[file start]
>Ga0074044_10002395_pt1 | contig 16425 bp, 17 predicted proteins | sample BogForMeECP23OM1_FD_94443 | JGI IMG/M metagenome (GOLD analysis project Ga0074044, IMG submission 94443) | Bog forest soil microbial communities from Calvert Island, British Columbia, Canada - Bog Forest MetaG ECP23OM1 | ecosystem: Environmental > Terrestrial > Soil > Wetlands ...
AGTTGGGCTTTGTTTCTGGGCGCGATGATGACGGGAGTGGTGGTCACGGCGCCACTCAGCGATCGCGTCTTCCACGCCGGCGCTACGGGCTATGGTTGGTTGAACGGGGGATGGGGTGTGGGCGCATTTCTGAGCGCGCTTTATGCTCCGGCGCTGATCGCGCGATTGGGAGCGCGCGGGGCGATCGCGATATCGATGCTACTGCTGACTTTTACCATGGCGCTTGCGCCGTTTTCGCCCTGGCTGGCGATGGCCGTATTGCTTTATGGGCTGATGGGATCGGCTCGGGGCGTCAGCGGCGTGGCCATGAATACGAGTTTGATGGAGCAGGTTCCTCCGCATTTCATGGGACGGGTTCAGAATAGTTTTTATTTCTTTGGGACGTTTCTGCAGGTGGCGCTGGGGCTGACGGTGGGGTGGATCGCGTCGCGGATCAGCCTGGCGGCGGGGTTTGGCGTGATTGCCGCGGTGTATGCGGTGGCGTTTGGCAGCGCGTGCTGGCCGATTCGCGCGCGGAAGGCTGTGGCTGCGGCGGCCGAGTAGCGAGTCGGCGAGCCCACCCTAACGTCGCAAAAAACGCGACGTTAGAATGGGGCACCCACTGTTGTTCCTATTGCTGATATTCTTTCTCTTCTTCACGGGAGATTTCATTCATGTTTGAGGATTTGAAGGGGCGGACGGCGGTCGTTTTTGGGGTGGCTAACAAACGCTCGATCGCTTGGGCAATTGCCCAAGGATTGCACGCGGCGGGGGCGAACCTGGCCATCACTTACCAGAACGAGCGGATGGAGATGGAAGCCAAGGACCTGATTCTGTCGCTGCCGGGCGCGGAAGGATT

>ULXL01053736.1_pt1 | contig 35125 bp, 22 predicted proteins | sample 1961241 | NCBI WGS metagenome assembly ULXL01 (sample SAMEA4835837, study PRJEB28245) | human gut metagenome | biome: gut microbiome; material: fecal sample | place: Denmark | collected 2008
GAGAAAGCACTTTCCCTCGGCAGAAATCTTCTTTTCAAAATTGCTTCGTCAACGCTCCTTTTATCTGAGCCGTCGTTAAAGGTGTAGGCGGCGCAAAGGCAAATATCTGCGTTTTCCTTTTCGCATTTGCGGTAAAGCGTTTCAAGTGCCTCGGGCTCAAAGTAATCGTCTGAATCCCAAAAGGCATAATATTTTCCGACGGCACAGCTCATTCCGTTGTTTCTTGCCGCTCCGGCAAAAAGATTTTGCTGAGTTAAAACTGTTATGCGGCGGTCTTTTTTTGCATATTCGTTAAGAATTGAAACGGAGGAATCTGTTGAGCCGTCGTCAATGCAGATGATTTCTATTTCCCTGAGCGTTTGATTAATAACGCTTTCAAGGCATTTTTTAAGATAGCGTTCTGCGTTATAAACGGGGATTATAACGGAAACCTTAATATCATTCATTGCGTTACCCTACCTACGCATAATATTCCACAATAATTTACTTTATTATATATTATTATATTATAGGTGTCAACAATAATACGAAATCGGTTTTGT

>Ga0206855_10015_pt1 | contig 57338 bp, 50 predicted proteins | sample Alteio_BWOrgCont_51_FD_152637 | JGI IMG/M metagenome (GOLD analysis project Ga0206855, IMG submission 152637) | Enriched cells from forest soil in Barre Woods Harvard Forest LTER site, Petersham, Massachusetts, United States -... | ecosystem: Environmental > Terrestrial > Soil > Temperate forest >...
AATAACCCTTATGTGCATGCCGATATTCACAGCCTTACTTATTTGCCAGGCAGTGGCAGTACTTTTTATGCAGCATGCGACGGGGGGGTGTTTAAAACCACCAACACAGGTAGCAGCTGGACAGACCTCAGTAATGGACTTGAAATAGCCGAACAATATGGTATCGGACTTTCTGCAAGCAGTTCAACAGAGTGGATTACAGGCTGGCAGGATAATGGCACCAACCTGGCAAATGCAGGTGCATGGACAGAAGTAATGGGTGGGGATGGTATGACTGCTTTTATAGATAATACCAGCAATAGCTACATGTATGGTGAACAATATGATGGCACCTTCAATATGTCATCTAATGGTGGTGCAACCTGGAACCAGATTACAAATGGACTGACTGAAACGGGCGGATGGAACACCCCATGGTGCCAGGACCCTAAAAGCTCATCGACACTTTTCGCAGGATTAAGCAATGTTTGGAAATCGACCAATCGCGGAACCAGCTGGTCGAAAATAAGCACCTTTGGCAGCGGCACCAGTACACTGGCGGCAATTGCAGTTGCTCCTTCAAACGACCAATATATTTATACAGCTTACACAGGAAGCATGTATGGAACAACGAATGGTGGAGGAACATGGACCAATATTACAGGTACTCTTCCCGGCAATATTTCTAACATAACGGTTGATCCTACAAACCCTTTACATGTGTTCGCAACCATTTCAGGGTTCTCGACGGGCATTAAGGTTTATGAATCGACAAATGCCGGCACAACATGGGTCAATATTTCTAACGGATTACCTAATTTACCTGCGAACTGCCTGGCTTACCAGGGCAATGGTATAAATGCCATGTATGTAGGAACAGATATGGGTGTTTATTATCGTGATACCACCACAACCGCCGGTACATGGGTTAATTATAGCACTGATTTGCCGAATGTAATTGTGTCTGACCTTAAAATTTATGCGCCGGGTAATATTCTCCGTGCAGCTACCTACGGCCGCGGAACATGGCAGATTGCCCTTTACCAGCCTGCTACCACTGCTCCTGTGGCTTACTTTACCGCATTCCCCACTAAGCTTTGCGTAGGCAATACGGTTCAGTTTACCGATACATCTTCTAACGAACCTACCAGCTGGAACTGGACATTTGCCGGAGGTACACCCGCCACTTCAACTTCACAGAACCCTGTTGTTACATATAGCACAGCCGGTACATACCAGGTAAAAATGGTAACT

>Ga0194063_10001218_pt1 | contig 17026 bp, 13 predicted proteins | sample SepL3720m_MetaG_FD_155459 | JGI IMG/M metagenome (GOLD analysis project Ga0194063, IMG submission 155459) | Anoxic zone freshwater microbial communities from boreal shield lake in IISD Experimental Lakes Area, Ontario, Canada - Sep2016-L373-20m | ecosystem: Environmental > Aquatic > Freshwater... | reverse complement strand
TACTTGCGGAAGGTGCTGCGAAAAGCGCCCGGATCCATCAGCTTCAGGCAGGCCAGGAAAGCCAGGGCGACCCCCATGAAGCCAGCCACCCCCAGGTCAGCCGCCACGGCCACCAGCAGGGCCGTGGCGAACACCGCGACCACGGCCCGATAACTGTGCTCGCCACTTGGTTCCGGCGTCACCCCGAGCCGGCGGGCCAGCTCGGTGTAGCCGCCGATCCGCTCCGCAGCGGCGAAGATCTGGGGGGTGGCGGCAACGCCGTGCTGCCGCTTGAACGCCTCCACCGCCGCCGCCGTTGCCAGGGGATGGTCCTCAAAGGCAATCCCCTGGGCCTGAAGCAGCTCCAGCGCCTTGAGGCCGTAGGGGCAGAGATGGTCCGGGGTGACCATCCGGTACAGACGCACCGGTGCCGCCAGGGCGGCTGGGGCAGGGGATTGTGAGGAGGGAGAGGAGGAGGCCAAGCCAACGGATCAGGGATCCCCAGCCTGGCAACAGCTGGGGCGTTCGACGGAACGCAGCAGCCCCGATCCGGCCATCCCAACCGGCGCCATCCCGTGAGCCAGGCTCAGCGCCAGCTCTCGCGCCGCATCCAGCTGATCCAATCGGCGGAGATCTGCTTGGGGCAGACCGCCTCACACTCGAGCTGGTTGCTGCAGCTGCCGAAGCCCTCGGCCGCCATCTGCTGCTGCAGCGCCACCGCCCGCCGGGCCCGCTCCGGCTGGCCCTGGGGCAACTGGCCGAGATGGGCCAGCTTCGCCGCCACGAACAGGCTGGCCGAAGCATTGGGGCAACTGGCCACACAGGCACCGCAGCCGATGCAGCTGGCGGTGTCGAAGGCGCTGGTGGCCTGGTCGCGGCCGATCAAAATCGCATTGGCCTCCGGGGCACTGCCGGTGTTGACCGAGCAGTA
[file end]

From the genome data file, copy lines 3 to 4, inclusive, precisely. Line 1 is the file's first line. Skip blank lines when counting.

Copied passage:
>ULXL01053736.1_pt1 | contig 35125 bp, 22 predicted proteins | sample 1961241 | NCBI WGS metagenome assembly ULXL01 (sample SAMEA4835837, study PRJEB28245) | human gut metagenome | biome: gut microbiome; material: fecal sample | place: Denmark | collected 2008
GAGAAAGCACTTTCCCTCGGCAGAAATCTTCTTTTCAAAATTGCTTCGTCAACGCTCCTTTTATCTGAGCCGTCGTTAAAGGTGTAGGCGGCGCAAAGGCAAATATCTGCGTTTTCCTTTTCGCATTTGCGGTAAAGCGTTTCAAGTGCCTCGGGCTCAAAGTAATCGTCTGAATCCCAAAAGGCATAATATTTTCCGACGGCACAGCTCATTCCGTTGTTTCTTGCCGCTCCGGCAAAAAGATTTTGCTGAGTTAAAACTGTTATGCGGCGGTCTTTTTTTGCATATTCGTTAAGAATTGAAACGGAGGAATCTGTTGAGCCGTCGTCAATGCAGATGATTTCTATTTCCCTGAGCGTTTGATTAATAACGCTTTCAAGGCATTTTTTAAGATAGCGTTCTGCGTTATAAACGGGGATTATAACGGAAACCTTAATATCATTCATTGCGTTACCCTACCTACGCATAATATTCCACAATAATTTACTTTATTATATATTATTATATTATAGGTGTCAACAATAATACGAAATCGGTTTTGT